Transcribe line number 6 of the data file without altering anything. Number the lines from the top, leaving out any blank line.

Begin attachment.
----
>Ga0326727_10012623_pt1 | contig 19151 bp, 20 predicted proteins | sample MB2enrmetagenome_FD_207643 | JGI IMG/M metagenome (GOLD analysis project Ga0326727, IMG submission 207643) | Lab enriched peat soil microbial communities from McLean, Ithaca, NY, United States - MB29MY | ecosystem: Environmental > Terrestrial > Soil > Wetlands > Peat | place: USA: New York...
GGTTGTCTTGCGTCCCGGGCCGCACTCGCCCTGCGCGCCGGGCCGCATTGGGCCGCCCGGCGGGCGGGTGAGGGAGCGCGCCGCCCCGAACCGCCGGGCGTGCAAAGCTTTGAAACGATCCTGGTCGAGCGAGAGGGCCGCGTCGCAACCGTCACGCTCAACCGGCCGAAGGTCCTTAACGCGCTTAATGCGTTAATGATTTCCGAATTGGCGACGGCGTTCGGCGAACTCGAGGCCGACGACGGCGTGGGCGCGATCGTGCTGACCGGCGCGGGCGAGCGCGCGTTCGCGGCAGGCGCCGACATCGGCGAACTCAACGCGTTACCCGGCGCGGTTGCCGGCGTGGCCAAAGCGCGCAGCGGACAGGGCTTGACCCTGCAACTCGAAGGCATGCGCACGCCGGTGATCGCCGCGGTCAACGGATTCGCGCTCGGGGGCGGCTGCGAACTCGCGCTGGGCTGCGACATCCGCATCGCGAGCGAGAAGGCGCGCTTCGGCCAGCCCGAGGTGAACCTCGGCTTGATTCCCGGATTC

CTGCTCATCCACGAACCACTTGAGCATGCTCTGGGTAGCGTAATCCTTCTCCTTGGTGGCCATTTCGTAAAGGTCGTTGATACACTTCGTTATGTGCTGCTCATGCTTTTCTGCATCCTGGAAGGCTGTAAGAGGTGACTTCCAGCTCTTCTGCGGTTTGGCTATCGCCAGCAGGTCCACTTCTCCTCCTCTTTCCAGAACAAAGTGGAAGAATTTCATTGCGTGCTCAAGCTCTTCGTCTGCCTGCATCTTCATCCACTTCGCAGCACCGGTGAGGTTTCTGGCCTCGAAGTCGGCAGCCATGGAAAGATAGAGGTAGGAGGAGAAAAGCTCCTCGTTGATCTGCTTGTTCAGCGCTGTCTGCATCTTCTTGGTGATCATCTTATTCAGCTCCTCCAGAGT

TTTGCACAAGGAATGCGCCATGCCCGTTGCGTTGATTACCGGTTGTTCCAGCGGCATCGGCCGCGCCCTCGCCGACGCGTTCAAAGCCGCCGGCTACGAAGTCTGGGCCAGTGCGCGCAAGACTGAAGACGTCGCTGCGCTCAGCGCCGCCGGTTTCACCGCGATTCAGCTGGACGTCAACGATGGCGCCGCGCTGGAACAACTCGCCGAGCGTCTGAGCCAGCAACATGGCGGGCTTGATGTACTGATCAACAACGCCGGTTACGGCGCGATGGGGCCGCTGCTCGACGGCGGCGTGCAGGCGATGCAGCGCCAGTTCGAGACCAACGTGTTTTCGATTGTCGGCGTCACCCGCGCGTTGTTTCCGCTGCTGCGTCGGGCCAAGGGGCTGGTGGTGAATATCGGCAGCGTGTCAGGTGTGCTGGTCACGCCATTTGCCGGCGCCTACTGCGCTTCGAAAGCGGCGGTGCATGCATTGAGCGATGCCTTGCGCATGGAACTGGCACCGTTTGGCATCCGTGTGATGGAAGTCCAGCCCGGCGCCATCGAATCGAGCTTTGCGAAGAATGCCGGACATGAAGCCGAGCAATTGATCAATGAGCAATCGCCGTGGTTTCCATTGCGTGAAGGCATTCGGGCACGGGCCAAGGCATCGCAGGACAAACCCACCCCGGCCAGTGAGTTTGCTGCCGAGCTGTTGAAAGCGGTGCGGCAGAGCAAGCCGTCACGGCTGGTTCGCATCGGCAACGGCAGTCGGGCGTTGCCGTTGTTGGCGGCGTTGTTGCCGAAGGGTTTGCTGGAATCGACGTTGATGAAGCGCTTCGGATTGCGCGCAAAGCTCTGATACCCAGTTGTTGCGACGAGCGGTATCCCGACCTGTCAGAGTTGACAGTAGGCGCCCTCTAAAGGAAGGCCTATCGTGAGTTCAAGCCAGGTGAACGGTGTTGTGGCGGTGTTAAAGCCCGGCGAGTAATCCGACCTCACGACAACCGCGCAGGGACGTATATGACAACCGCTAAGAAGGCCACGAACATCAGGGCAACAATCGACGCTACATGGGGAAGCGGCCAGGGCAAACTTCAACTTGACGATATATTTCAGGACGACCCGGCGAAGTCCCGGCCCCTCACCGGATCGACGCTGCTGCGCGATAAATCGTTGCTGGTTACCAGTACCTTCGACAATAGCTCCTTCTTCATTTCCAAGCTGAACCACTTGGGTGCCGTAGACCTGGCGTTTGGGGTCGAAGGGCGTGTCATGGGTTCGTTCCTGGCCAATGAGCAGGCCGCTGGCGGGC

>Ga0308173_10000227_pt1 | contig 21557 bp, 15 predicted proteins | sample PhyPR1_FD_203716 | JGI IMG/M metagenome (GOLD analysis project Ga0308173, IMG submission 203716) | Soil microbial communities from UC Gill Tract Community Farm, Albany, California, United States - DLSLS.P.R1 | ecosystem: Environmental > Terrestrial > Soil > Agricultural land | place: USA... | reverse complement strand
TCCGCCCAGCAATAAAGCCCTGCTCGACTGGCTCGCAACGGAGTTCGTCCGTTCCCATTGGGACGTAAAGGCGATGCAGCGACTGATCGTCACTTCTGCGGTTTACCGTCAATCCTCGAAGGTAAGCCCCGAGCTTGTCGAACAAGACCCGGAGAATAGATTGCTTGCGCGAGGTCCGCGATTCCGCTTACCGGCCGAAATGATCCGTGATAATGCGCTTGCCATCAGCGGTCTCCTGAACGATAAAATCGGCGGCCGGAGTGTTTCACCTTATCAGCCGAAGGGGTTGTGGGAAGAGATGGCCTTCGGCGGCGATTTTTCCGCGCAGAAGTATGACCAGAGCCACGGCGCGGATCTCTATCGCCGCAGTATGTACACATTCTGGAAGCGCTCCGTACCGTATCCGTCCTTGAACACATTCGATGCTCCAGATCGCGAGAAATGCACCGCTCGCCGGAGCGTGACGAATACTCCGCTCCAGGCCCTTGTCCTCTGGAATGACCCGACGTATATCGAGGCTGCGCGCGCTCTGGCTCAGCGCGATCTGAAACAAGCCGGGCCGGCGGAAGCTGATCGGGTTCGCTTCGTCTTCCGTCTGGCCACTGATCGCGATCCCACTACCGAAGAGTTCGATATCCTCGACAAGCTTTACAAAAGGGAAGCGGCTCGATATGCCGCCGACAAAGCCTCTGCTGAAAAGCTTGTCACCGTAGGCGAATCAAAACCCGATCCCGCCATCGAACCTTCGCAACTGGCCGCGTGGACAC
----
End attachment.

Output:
TCCGCCCAGCAATAAAGCCCTGCTCGACTGGCTCGCAACGGAGTTCGTCCGTTCCCATTGGGACGTAAAGGCGATGCAGCGACTGATCGTCACTTCTGCGGTTTACCGTCAATCCTCGAAGGTAAGCCCCGAGCTTGTCGAACAAGACCCGGAGAATAGATTGCTTGCGCGAGGTCCGCGATTCCGCTTACCGGCCGAAATGATCCGTGATAATGCGCTTGCCATCAGCGGTCTCCTGAACGATAAAATCGGCGGCCGGAGTGTTTCACCTTATCAGCCGAAGGGGTTGTGGGAAGAGATGGCCTTCGGCGGCGATTTTTCCGCGCAGAAGTATGACCAGAGCCACGGCGCGGATCTCTATCGCCGCAGTATGTACACATTCTGGAAGCGCTCCGTACCGTATCCGTCCTTGAACACATTCGATGCTCCAGATCGCGAGAAATGCACCGCTCGCCGGAGCGTGACGAATACTCCGCTCCAGGCCCTTGTCCTCTGGAATGACCCGACGTATATCGAGGCTGCGCGCGCTCTGGCTCAGCGCGATCTGAAACAAGCCGGGCCGGCGGAAGCTGATCGGGTTCGCTTCGTCTTCCGTCTGGCCACTGATCGCGATCCCACTACCGAAGAGTTCGATATCCTCGACAAGCTTTACAAAAGGGAAGCGGCTCGATATGCCGCCGACAAAGCCTCTGCTGAAAAGCTTGTCACCGTAGGCGAATCAAAACCCGATCCCGCCATCGAACCTTCGCAACTGGCCGCGTGGACAC